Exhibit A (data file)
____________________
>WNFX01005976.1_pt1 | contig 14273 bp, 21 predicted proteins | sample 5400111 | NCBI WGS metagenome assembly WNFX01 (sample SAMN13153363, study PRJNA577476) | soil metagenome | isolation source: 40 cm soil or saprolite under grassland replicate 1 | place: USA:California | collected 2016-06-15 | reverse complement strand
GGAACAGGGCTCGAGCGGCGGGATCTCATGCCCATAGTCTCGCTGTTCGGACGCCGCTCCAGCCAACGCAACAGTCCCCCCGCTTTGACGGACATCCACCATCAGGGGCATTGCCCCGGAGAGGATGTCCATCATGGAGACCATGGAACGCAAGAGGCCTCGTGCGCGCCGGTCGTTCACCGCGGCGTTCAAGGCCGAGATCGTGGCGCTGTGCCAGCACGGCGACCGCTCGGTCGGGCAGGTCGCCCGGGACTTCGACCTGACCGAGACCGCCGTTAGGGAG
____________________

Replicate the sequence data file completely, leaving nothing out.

>WNFX01005976.1_pt1 | contig 14273 bp, 21 predicted proteins | sample 5400111 | NCBI WGS metagenome assembly WNFX01 (sample SAMN13153363, study PRJNA577476) | soil metagenome | isolation source: 40 cm soil or saprolite under grassland replicate 1 | place: USA:California | collected 2016-06-15 | reverse complement strand
GGAACAGGGCTCGAGCGGCGGGATCTCATGCCCATAGTCTCGCTGTTCGGACGCCGCTCCAGCCAACGCAACAGTCCCCCCGCTTTGACGGACATCCACCATCAGGGGCATTGCCCCGGAGAGGATGTCCATCATGGAGACCATGGAACGCAAGAGGCCTCGTGCGCGCCGGTCGTTCACCGCGGCGTTCAAGGCCGAGATCGTGGCGCTGTGCCAGCACGGCGACCGCTCGGTCGGGCAGGTCGCCCGGGACTTCGACCTGACCGAGACCGCCGTTAGGGAG